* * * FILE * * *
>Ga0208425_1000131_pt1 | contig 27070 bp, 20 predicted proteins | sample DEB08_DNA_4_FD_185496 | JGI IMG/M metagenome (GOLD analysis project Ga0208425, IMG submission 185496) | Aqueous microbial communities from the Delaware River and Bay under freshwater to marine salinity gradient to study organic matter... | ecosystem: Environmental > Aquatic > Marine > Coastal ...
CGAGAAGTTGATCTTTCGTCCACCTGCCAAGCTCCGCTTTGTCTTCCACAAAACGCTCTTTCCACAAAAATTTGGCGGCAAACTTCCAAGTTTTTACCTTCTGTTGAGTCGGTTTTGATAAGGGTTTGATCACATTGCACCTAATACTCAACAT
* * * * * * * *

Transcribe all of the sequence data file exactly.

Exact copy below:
>Ga0208425_1000131_pt1 | contig 27070 bp, 20 predicted proteins | sample DEB08_DNA_4_FD_185496 | JGI IMG/M metagenome (GOLD analysis project Ga0208425, IMG submission 185496) | Aqueous microbial communities from the Delaware River and Bay under freshwater to marine salinity gradient to study organic matter... | ecosystem: Environmental > Aquatic > Marine > Coastal ...
CGAGAAGTTGATCTTTCGTCCACCTGCCAAGCTCCGCTTTGTCTTCCACAAAACGCTCTTTCCACAAAAATTTGGCGGCAAACTTCCAAGTTTTTACCTTCTGTTGAGTCGGTTTTGATAAGGGTTTGATCACATTGCACCTAATACTCAACAT